Minnesota AG Keith Ellison admits he 'felt a little bad' for Derek Chauvin after George Floyd murder conviction

THE lead prosecutor in the Derek Chauvin trial has admitted he “felt a little bad” for ex-Minneapolis cop following his conviction for the murder of George Floyd. 

Minnesota Attorney General Keith Ellison said he didn’t want to lose sight of the humanity of Chauvin, the 45-year-old white cop found guilty by a jury of killing 46-year-old Floyd.

“Gratitude — humility — followed by a certain sense of, I’ll say satisfaction,” he told Scott Pelley on CBS “60 Minutes,” claiming it was what they were hoping.

“I spent 16 years as a criminal defense lawyer. . So, I will admit, I felt a little bad for the defendant. 

“I think he deserved to be convicted. But he's a human being.”

Ellison made it clear that, in acknowledging Chauvin's humanity, he was not “in any way wavering from my responsibility” as attorney general.

“But I hope we never forget that people who are defendants in our criminal justice system, that they're human beings. They're people. 

“I mean, George Floyd was a human being. And so I'm not going to ever forget that everybody in this process is a person."

Ellison took over as the state's attorney general in 2019 after 8 years serving in Washington D.C. as a representative in Congress.

He was designated by Minnesota’s governor to shepherd over 14 attorneys to prove that Chauvin committed murder when he leaned on Floyd's neck with his knee for nine minutes and 29 seconds in broad daylight outside of a convenience store on May 25.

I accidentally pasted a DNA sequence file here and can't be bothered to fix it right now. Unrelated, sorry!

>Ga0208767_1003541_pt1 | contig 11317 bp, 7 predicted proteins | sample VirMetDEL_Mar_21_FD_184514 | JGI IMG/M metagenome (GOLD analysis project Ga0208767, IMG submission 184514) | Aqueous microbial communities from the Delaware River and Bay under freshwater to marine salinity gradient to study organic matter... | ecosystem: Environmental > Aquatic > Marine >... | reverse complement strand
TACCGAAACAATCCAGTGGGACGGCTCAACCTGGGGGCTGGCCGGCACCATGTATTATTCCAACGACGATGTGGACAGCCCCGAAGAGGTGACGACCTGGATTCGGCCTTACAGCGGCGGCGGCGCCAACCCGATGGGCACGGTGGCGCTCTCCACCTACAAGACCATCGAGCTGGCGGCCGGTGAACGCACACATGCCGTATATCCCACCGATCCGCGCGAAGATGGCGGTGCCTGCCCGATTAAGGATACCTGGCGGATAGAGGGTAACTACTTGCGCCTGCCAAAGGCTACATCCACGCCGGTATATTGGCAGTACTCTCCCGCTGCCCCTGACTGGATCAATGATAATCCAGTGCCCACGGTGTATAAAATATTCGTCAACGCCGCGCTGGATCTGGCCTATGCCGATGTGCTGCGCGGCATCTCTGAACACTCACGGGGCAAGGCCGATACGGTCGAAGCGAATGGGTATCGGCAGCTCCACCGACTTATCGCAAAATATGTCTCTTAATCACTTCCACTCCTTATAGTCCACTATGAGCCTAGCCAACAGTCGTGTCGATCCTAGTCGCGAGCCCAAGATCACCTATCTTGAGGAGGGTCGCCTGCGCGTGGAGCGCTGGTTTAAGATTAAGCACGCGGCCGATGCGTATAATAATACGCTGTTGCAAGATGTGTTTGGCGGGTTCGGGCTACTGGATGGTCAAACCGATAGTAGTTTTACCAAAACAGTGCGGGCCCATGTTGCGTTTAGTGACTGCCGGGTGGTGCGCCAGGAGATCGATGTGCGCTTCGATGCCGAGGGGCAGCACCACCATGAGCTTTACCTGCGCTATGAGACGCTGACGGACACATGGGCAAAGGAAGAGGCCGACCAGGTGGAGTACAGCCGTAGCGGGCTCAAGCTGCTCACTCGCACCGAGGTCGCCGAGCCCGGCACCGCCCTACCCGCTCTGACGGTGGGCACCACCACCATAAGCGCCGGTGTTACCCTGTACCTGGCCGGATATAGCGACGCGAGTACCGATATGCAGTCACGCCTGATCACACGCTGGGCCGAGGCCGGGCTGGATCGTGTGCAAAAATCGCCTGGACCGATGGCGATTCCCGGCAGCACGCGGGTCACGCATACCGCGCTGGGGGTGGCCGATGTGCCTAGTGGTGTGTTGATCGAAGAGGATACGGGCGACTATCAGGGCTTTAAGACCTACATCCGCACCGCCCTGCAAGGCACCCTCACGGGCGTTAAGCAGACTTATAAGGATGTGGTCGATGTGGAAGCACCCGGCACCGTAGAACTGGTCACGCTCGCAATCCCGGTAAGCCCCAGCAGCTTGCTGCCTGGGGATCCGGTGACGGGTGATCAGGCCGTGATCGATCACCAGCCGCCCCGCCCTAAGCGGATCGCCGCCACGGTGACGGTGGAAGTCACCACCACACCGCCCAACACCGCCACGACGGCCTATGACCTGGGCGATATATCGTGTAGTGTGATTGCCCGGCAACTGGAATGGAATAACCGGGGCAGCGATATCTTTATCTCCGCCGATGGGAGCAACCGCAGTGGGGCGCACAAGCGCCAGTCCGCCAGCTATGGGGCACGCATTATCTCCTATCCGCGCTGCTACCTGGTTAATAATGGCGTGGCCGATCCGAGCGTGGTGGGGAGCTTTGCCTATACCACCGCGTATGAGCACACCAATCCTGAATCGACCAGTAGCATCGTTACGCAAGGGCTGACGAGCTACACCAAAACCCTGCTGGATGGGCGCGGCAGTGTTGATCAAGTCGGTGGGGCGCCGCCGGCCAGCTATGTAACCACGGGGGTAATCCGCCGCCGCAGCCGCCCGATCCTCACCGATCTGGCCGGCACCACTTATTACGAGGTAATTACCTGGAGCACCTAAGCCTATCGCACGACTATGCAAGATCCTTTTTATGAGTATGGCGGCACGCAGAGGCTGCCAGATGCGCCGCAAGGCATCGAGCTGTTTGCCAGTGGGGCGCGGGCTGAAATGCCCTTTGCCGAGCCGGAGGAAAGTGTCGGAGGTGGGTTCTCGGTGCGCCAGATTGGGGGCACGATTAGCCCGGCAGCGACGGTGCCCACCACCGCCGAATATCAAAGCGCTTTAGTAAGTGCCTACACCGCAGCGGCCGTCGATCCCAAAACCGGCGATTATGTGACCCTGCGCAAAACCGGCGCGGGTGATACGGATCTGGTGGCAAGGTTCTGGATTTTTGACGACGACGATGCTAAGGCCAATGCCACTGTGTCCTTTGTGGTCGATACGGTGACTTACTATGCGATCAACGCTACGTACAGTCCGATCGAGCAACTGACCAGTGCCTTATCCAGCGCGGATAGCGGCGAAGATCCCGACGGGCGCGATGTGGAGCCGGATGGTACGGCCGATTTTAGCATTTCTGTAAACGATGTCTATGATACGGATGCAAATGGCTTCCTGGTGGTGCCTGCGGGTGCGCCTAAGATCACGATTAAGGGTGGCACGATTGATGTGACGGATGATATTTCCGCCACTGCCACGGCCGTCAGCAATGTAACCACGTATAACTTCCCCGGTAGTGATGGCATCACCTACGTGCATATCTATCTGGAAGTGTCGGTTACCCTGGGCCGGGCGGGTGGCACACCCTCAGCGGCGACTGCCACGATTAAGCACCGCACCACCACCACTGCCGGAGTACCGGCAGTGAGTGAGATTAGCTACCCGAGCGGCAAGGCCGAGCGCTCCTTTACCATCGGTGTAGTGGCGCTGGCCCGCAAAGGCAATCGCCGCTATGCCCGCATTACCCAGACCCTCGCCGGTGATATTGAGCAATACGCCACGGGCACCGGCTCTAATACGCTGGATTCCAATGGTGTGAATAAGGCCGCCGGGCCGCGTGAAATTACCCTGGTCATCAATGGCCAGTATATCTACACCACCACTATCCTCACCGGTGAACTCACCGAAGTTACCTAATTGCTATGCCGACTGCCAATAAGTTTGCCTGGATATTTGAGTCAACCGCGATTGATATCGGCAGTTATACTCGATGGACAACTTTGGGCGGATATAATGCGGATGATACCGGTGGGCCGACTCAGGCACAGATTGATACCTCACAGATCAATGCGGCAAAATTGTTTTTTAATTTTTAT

When it came to diagnosing Chauvin’s motive to imply the force he used against Floyd, Ellison didn’t believe there was enough evidence to secure a hate crime conviction in Floyd's murder. 

“I wouldn’t call it that because hate crimes are crimes where there’s an explicit motive and of bias,” he said.

“We don’t have any evidence that Derek Chauvin factored in George Floyd’s race as he did what he did.”

Pelley asked him why he didn’t charge Chauvin for committing a hate crime. 

“Could have,” Ellison said. “But we only charge those crimes that we had evidence that we could put in front of a jury to prove. 

“If we'd had a witness that told us that Derek Chauvin made a racial reference, we might have charged him with a hate crime.

"But I would have needed a witness to say that on the stand. 

“We didn't have it. So we didn't do it.”

But Ellison is concerned that there exists a disturbing paradigm in US society; a “social norm that killing certain kinds of people is more tolerable than other kinds of people.”

Chauvin is scheduled to be sentenced on June 16.

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